The Sennheiser GSP 600 (See it on Amazon) is the company’s newest gaming headset, and it’s a big, hefty one at that. But while its looks are a little intimidating at first glance, Sennheiser has gone out of its way to make an otherwise heavy piece of gear feel nice and comfy. It’s a wired headset designed for cross-platform gaming, and at $250 it’s pricey, but only about midrange for a Sennheiser product.
The plush ear cups and unique adjustments on the headband certainly offer some relief from the bulk, but does this headset’s audio quality and design match its price tag? I spent some listening and gaming time with the GSP 600 to see if these sizable cans are worth the investment.
Design and Features
Taking some design cues from the highly-reviewed Sennheiser PC 373D, the GSP 600 is an analog headset with some overt gamer-centric highlights. As I mentioned previously, this is a really large headset with attractive red and silver metal finishes on each side of the earpieces.
The look is enough to give off a “this is for gamers” vibe, but subtle enough to still look classy. The boom mic is set on a non-removable arm, but it rotates up out of the way easily, and doing so mutes the microphone for those mid-game slurps from a tasty beverage. There’s a satisfying click on both ends of the movement too, signifying the mic is muted or unmuted, but I did find the mic sat a little closer to my face than it needed to be. The boom is a tiny bit flexible, but not enough to move it away from my face and have it stay put.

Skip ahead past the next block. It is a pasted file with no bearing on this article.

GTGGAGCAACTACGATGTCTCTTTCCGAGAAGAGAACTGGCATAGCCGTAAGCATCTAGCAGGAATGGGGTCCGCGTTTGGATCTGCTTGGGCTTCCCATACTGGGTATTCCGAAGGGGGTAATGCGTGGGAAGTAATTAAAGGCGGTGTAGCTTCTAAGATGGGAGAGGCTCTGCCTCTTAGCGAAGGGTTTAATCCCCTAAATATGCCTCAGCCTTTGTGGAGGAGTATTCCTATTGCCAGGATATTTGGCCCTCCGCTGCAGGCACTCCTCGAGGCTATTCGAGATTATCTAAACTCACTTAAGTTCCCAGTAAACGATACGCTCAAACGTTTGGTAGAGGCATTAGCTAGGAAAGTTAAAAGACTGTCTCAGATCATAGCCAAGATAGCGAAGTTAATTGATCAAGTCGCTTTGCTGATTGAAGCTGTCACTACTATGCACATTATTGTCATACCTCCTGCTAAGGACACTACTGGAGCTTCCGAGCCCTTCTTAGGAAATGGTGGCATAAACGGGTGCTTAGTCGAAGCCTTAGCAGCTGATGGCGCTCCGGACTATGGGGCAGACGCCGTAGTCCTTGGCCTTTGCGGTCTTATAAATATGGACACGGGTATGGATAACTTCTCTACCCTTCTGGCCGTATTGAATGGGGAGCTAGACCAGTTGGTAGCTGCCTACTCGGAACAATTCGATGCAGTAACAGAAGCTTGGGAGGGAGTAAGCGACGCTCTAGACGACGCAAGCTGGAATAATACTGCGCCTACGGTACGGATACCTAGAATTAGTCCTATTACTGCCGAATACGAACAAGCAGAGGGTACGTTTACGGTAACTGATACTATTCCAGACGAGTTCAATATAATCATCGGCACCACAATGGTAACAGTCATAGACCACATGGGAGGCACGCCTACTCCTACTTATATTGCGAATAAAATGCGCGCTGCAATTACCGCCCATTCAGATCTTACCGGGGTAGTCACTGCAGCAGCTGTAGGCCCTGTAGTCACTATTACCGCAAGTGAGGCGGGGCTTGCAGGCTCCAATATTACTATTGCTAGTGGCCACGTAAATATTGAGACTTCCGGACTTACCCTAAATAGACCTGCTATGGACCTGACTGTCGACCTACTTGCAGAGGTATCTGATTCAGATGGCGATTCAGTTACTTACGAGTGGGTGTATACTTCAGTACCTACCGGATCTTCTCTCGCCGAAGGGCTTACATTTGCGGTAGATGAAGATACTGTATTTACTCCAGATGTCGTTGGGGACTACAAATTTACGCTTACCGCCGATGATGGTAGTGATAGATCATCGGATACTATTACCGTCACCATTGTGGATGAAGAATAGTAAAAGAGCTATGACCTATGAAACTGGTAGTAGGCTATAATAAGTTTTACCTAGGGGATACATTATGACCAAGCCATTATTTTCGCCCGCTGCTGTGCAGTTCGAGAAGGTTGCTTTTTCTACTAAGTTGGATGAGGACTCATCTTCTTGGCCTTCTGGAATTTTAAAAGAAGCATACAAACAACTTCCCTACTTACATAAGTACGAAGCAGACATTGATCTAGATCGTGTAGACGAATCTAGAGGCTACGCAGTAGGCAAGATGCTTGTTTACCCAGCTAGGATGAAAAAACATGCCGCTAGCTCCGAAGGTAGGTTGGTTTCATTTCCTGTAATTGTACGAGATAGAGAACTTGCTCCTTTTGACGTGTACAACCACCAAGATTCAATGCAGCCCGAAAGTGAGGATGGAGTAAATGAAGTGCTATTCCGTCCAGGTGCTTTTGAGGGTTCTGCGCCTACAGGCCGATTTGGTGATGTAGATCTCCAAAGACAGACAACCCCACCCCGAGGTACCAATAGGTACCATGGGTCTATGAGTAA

…there really is a deep level of customization not found on many headsets.
The rest of the GSP 600 is a plastic affair, but still with a high-quality feel. The headset isn’t nearly as heavy as it looks—a plus for longer gaming sessions. The usual size adjustments exist to move the earcups up and down, but the headband is where the GSP 600 really makes its mark in terms of customizing the fit.
Two sliders on the top of the headband offer a wider range of pressure sensitivity. Push the sliders all the way to the top for a tighter hold, and all the way apart for a wider stance. Each slider controls the left and right sides independently, so there really is a deep level of customization not found on many headsets.
Thanks to this design I found the GSP 600 to be extremely comfortable—for about an hour. After an hour or more, the headband made the top of my head sore and I was constantly readjusting the headset to get more comfortable. There’s two rows of foam padding on the inside of the band, and I think this padding could have been wider to stop the plastic bits in the center from rubbing the top of my head. This is a shame, because the GSP 600 is otherwise one of the most comfortable headsets I’ve ever worn, in short bursts.
The padding on the ear cups is soft and does a great job of blocking outside noise. While they’re not removable for cleaning or replacement, the outside of the padding is leatherette and the inside is a soft micro-fiber. The pads breathe surprisingly well, and my ears never felt overheated even during hours-long use. The earpieces tilt on a swivel for even more of a custom fit depending on the shape of your face. On the side of the right earpiece, a large dial controls volume on the fly with a very pleasing level of resistance.